Stormwater systems and how they work

Storwater treatment area

A stormwater system is a tool for managing the runoff from rainfall. Before Florida was developed, the state was an area with many wetlands. Wetlands are impor­tant ecological systems because they provide habitat for unique and important organisms, help control flooding by slowing down storm surges and absorbing rainwater before it reaches waterbodies and they also help filter out nutrients and sediments collected by stormwater as it runs over the earth’s surface before the nutrients and sediments reach waterways.

Man-made stormwater systems were designed to mimic natural processes and come in a variety of shapes, sizes and forms.

Dry retention system along a waterway

Stormwater retention basin

Retention basins are designed to store runoff for about 72 hours to allow water to seep through soil into the shallow groundwater aquifer. A basin can be man-made or it can be a natural, flat depression. Grass stabilizes basin slopes and filters sediments. Retention systems are closed systems, constructed so that storm water does not reach natural water bodies.

Stormwater swale in a neighborhood

Stormwater swale

Swales are either man-made or natural areas shaped to allow water to be quickly absorbed into the ground or to allow the water to flow to other waterways. As in a shallow ditch, a swale promotes water absorption through soils. Swales hold water during and immediately after a storm but are typically dry at other times. They are open systems and allow water to flow into water bodies.

Dry detention stormwater system

Dry retention system

A dry retention system holds a certain amount of stormwater and through percolation (over about 72 hours) dries. This type of system has a “popoff” or overflow that allows water to overflow or be discharged during a storm event that is bigger than the system was designed to handle.

Structure in a stomwater system

Wet detention

Wet detention systems (ponds) are the most recognizable stormwater systems. They are designed to allow material to settle and be absorbed. After a storm, water drains from a pond through a pipe in the “out flow” structure. Part of the pond — known as the permanent pool — is always below the level of the drain structure. Sometimes aquatic vegetation is planted around the pond’s perimeter to help filter sediment in stormwater runoff.

Aquascaping your stormwater pond

Just as you can landscape your yard to minimize harmful impacts on water resources through stormwater runoff, you can choose desirable, low-maintenance plants to aquascape your stormwater pond. Not all plants are good for aquascaping, and the removal of prohibited or unwanted plants can be difficult. A reputable pond management company should be contacted for most vegetation management programs. Information is available on the Center for Aquatic and Invasive Plant’s website.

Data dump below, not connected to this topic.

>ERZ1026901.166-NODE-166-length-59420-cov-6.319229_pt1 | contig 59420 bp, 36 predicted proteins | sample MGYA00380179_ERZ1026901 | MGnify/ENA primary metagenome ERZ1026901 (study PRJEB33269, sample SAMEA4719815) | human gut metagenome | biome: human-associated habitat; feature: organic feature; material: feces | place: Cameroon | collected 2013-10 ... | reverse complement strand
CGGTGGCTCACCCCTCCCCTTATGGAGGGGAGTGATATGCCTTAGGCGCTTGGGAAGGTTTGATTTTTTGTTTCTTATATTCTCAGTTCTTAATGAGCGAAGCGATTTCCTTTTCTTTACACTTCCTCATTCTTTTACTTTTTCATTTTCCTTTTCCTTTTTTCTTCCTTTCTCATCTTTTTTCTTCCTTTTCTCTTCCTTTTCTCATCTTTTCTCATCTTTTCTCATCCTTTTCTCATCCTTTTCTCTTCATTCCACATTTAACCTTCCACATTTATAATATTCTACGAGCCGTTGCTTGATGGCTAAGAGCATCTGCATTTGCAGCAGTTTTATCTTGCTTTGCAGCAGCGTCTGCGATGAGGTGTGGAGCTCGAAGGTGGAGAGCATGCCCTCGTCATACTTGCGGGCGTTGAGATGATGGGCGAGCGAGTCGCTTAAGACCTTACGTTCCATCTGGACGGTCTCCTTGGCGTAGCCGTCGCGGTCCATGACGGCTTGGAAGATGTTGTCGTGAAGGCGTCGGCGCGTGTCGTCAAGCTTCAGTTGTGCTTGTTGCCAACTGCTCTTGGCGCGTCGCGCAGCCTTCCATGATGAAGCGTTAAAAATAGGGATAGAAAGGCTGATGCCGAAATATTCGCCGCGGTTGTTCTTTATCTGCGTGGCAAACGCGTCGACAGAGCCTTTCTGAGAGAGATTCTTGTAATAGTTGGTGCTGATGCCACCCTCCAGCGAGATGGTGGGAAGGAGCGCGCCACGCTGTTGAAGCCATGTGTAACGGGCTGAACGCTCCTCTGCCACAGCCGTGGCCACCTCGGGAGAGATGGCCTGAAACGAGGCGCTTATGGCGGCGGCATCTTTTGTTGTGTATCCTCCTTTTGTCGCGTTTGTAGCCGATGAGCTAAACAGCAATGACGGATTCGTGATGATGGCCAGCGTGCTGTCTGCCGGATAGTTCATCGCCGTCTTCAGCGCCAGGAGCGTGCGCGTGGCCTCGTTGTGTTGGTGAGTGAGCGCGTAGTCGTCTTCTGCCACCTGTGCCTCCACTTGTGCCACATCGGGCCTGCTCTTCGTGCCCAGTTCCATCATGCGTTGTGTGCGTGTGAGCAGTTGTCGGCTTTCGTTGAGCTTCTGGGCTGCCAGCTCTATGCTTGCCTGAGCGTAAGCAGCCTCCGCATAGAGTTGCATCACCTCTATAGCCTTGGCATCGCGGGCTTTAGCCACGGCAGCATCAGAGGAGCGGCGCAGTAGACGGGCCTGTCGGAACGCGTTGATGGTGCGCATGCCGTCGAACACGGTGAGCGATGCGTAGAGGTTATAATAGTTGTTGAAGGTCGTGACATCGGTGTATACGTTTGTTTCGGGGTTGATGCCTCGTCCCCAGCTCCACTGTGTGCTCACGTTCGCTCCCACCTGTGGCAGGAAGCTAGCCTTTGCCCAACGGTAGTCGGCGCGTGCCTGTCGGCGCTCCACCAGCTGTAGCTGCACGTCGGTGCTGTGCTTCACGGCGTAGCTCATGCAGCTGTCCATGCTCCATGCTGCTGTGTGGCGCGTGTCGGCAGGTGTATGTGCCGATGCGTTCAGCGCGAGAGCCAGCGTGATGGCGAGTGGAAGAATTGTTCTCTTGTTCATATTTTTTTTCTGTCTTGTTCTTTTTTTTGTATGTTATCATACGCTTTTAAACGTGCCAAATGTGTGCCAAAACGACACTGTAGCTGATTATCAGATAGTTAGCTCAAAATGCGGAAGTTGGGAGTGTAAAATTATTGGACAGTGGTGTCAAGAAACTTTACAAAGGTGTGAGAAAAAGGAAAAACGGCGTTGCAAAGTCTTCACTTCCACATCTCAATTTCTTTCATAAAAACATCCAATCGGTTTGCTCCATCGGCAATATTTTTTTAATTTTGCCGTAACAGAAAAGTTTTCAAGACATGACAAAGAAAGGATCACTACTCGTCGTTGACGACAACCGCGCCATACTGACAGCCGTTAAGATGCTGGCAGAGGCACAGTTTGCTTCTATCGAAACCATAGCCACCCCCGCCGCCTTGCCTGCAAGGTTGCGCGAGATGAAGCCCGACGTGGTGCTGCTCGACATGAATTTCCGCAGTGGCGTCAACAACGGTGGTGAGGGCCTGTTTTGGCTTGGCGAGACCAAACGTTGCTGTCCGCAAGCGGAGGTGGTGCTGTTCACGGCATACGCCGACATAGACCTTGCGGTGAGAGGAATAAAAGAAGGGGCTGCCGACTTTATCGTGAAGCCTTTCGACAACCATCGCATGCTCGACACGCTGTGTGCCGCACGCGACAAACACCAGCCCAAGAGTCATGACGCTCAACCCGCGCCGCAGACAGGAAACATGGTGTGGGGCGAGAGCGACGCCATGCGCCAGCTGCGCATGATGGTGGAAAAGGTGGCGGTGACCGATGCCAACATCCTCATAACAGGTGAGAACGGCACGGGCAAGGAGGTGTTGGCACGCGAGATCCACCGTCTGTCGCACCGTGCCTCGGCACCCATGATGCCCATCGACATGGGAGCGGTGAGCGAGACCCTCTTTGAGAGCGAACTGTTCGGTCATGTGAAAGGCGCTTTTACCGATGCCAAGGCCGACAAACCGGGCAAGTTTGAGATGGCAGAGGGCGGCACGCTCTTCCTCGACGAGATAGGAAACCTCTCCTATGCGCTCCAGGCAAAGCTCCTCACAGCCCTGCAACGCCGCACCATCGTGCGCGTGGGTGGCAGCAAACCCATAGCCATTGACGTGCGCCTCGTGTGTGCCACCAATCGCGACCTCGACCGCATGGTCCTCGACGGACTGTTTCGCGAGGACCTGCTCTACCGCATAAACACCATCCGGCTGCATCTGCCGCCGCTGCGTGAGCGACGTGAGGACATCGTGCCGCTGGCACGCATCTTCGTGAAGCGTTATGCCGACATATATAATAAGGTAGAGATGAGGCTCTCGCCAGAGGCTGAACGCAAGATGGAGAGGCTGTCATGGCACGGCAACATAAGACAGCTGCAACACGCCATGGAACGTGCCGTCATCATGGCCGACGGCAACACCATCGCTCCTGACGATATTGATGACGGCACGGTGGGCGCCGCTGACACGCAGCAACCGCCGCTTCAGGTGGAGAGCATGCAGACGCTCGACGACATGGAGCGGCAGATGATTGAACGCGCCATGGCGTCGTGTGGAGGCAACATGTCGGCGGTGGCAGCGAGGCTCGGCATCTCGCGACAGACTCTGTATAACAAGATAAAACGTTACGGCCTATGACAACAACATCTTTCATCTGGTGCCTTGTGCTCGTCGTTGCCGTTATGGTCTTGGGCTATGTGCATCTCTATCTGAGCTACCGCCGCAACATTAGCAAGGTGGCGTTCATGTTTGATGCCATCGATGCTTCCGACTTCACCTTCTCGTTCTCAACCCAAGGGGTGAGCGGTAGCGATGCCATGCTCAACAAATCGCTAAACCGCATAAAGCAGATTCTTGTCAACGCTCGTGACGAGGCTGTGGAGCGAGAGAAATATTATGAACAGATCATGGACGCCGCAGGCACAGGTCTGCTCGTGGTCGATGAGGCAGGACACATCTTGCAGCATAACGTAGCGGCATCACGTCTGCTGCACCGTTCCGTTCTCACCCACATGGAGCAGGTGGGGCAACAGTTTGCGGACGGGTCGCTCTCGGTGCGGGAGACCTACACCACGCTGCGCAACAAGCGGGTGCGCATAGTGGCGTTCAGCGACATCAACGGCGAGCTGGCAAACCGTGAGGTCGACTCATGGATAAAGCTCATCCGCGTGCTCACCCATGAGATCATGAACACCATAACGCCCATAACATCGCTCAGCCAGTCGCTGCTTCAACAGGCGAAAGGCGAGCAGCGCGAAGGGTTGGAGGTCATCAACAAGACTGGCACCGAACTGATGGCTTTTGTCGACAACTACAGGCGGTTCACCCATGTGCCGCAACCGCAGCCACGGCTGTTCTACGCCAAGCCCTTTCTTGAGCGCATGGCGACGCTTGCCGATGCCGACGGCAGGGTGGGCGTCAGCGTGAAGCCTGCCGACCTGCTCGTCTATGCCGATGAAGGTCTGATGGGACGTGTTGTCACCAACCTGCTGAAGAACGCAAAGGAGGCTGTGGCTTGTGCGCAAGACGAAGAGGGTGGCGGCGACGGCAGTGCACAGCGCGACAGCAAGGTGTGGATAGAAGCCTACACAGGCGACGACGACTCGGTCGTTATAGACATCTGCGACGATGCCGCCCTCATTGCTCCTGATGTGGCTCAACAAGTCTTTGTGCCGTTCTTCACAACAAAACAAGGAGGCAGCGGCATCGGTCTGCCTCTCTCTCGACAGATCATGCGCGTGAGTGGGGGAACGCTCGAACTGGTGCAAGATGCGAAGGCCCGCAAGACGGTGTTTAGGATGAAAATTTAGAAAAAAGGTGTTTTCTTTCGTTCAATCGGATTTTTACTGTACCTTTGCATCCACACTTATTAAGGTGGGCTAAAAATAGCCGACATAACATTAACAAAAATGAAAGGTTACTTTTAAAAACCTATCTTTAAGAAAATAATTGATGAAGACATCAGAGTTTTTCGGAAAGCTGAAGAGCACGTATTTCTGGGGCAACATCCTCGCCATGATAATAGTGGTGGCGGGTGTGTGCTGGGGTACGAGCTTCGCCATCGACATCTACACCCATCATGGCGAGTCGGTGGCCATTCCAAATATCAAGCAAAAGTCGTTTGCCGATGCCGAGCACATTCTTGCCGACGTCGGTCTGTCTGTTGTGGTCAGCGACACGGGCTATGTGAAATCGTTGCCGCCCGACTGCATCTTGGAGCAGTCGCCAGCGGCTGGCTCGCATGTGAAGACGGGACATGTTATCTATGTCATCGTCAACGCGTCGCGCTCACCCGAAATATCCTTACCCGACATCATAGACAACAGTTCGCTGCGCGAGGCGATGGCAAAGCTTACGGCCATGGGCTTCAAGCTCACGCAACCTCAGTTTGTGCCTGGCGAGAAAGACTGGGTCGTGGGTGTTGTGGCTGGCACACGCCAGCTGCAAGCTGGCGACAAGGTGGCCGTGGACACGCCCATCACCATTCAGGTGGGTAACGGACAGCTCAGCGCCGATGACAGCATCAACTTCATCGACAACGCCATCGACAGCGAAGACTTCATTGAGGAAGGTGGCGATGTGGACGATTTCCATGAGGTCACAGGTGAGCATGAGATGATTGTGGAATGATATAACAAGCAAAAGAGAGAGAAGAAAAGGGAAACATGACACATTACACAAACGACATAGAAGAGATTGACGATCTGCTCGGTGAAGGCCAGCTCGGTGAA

Blue Flag Iris in bloom
Duck-potato flower

Plants desirable for aquascaping

These plants are preferred for your “aquatic garden” as they grow slowly and require little maintenance.

  • Pickerelweed (Pontederia cordata)
  • Pondweed (Sagittaria stagnorum)
  • Soft rush (Juncus effusus)
  • St. John’s wort (Hypericum perforatum)
  • Tape or eelgrass (Vallisneria americana)
  • American white water lily (Nymphaea odorata)
  • Arrowhead (Sagittaria latifolia)
  • Blue flag iris (Iris hexagona)
  • Softstem bulrush (Scirpus tabernaemontani)
  • Duck potato (Sagittaria lancifolia)
  • Giant bulrush (Scirpus californicus)
  • Golden canna (Canna flaccida)
  • Gulf Coast spikerush (Eleocharis cellulosa)
Common Cattail
A dense cluster of Wild Taro

High-maintenance aquatic plants

There are native and nonnative plants that grow quickly and require a lot of attention.

  • Sedge (Cyperus sp.)
  • Southern naiad (Najas guadalupensis)
  • Spatterdock (Nuphar lutea)
  • Spikerush (Eleocharis sp.)
  • Torpedograss (Panicum repens)
  • Water fern (Salvinia minima)
  • Wild taro (Colocasia esculenta)
  • Filamentous, macrophytic and planktonic algaes
  • Bladderwort (Utricularia sp.)
  • Cattail (Typha sp.)
  • Coontail (Ceratophyllum demersum)
  • Duckweed (Spirodela polyrhiza)
  • Knotweed (Polygonum sp.)
  • Mosquito fern (Azolla sp.)
  • Paragrass (Urochloa mutica)
  • Pennywort (Hydrocotyle sp.)
Water lettuce
Water hyacinth blooming

Prohibited aquatic plants

Prohibited aquatic plants are aggressive weeds that are restricted by state or federal law. These invasive plants may not be possessed, transported, cultivated or imported without a special permit.

  • Waterhyacinth (Eichhornia crassipes)
  • Waterlettuce (Pistia stratiotes)
  • Water spinach (Ipomoea aquatica)
  • Alligator weed (Alternanthera philoxeroides)
  • Eurasian water-milfoil (Myriophyllum spicatum)
  • Hydrilla (Hydrilla verticillata)